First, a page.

Today is the Saturday of the Akathist Hymn, on which the Akathist to the Theotokos is read during Matins (most often served Friday evening).
Metropolitan Kallistos, in his introduction to the Lenten Triodion, writes:
One of the greatest marvels of Greek religious poetry, with a richness of imagery that is the despair of any translator, the Akathitos Hymn has twenty-four main stanzas, alternating long and short: each long stanza bears the title 'ikos' and ends with the refrain 'Hail, Bride without bridegroom,' while each short stanza is termed 'kontakion' and ends with the refrain 'Alleluia.' The title 'Akathitos' means literally 'not sitting,' the Hymn being so called because all remain standing while it is sung. The greater part of the Hymn is made up of praises addressed to the Holy Virgin, each beginning with the salutation of the Archangel Gabriel, 'Hail' or 'Rejoice' (Luke 1:28). The Hymn passes in review the main events connected with Christ's Incarnation, starting with the Annunciation (first ikos) and ending with the Flight into Egypt (sixth ikos) and the Presentation in the Temple (seventh kontakion).This Akathist to the Theotokos is the only one recognized by the Typikon and used formally in Divine services; all others, nearly all of which are of late Slavic origin, are para-liturgical and properly used only in private devotions.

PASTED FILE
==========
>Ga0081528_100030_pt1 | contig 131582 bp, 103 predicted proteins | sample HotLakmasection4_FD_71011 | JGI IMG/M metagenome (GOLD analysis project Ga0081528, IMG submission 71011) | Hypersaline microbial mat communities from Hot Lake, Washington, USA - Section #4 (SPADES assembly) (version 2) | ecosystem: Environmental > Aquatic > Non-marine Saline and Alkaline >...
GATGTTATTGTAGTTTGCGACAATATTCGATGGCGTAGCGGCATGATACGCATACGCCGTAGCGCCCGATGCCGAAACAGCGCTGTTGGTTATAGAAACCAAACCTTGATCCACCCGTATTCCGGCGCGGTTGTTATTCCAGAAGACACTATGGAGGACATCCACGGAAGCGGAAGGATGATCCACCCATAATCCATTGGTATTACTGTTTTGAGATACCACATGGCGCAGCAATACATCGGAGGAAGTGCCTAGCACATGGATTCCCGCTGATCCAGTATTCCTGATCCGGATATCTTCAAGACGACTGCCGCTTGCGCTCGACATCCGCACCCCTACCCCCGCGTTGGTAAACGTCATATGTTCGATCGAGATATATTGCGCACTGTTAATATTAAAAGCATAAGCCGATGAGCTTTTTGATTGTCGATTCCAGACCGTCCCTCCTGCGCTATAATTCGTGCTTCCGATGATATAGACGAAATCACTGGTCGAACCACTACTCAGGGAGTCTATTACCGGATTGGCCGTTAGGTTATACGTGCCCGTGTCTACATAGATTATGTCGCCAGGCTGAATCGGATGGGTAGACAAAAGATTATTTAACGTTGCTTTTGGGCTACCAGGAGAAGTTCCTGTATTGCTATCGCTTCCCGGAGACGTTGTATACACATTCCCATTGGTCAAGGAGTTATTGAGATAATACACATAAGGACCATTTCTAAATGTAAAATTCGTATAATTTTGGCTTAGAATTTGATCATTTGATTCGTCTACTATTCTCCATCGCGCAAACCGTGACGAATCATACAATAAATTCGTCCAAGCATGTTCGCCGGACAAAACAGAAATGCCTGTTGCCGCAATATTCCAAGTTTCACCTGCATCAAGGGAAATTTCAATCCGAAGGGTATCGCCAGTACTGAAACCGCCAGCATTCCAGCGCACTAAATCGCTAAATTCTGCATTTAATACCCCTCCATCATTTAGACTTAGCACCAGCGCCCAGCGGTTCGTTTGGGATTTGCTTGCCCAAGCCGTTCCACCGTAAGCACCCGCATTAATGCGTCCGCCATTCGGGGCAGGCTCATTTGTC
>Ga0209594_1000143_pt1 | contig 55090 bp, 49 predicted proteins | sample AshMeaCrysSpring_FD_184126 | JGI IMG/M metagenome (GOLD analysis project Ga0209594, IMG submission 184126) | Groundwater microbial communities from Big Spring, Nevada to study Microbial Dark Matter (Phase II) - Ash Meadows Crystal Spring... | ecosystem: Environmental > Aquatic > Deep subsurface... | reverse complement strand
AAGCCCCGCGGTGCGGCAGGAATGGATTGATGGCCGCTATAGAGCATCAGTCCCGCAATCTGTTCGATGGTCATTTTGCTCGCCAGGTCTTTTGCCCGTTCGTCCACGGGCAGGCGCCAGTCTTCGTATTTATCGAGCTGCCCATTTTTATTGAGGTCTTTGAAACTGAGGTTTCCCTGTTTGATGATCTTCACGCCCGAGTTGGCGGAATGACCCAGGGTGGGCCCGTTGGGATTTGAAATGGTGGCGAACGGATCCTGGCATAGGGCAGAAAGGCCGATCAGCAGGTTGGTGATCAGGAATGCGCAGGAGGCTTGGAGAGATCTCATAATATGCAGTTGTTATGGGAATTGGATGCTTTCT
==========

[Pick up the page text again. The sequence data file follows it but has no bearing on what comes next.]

The Kontakion of the Akathist:
To Thee, the Champion Leader, we Thy servants dedicate a feast of victory and of thanksgiving as ones rescued out of sufferings, O Theotokos: but as Thou art one with might which is invincible, from all dangers that can be do Thou deliver us, that we may cry to Thee: Rejoice, Thou Bride Unwedded!The Akathist to the Thetokos can be read here.